10 July 2018

How Fortnite shows the changing economics of video games

It’s no understatement to say that the video game, Fortnite, has become a global phenomenon. Even those that don’t actively play the ridiculously popular Battle Royale game will have seen front page stories about children who supposedly can’t stop playing the game, worries about its promotion of violence, and teachers concerned about its effect on students’ sleep. Everywhere you look, there is Fortnite.

For most however, its combination of competitive gameplay and watchability online has made it so popular to play and to stream. This has of course been helped in no small part because the game is free.

Free-to-play… for now

Free-to-play is not a new concept in the games industry. Mobile gaming pushed the model as it became clear that mobile gamers would not accept paying high prices (or any price really) for smartphone-based games. Candy Crush, Pokémon Go and Clash of Clans have since shown just how lucrative a game can be when games are free to start, but include the option of unlimited micro-transactions.

However, micro-transactions have faced criticism recently that they made games frustrating and boring to play – a criticism aimed at the recent Harry Potter mobile game – or they give such big advantages in-game that playing competitively online for free is a waste of time.

A level playing field

Fortnite has cleverly sidestepped these criticisms by offering micro-transactions that give players weapons and costumes that look different, but do not confer any actual real game advantages. This means that there is theoretically a level playing field between a brand-new player, and one who has bought everything on offer. There is one less barrier to entry for new players to jump into online play. Unsurprising then that the launch of the Nintendo Switch version of the game was downloaded 2 million times in under 24 hours.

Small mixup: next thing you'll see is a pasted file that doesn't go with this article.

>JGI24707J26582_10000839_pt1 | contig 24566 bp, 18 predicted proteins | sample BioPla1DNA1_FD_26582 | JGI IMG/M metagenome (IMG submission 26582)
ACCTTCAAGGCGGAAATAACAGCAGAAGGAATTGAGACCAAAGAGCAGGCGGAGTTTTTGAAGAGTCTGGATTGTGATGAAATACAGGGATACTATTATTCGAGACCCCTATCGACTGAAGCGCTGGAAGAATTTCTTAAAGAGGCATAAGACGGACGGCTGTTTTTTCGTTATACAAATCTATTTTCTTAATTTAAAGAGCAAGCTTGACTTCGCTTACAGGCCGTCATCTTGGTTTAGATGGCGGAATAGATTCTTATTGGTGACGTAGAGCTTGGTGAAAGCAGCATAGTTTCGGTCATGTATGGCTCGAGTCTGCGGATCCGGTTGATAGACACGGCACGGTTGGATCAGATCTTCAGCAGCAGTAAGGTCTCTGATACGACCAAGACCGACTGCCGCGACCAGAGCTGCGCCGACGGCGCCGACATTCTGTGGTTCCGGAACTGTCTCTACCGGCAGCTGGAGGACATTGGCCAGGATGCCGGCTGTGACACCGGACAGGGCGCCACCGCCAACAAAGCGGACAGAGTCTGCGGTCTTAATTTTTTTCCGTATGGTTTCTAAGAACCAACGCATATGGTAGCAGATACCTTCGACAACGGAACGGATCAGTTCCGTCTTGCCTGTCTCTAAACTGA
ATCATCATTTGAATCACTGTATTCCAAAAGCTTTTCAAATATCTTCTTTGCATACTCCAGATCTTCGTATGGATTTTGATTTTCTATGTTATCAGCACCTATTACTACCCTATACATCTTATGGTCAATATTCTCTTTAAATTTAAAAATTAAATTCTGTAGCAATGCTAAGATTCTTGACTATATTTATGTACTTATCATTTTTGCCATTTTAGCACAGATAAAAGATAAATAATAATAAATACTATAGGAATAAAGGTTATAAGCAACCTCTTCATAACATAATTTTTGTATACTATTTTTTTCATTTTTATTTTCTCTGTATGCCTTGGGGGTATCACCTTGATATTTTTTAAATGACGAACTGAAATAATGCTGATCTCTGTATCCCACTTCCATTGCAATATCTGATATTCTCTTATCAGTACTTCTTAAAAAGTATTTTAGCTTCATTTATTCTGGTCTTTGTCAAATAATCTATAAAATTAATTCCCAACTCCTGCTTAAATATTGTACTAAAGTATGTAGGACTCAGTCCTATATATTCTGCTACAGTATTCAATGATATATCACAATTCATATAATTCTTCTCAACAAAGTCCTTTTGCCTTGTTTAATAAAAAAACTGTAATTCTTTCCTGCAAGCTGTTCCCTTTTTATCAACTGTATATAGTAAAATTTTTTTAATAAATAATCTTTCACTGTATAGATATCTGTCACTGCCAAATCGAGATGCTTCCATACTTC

Does this strategy work though? New research carried out by LendEDU says that it absolutely does. 69% of Fortnite players have bought in-game purchases, with an average spend of over $85 (pretty much in line with the retail price of a ‘traditional’ boxed game). Interestingly though, 1 in 5 of those spending in-game did not realise that paying for items was not giving them an advantage during play.

The need for a clear communications strategy

Crucially though this all highlights the need for clear and transparent messaging when it comes to in-game transactions. As consumers increasingly expect free-to-play games and won’t accept major price increases in the best games (even as development costs increase), in-game transactions make sense as a further revenue stream. However, gamers want to feel that these transactions are clearly explained. EA’s recent problems with Loot Boxes have shown what happens when a muddled communication strategy makes an entire game toxic.

Engaging with key influencers and stakeholders is key for games companies to explain how their transactions work and why certain revenue models are being adopted. This can then filter down to the most passionate gamers, and through to the average gamer through gaming forums, Reddit, and prolific YouTubers, as well as the traditional games media.

There is, after all, a fine line between being the next Fortnite and being the next Harry Potter: Hogwarts Mystery. Get it right, and you’re a global phenomenon. Get it wrong, and it can be Game Over.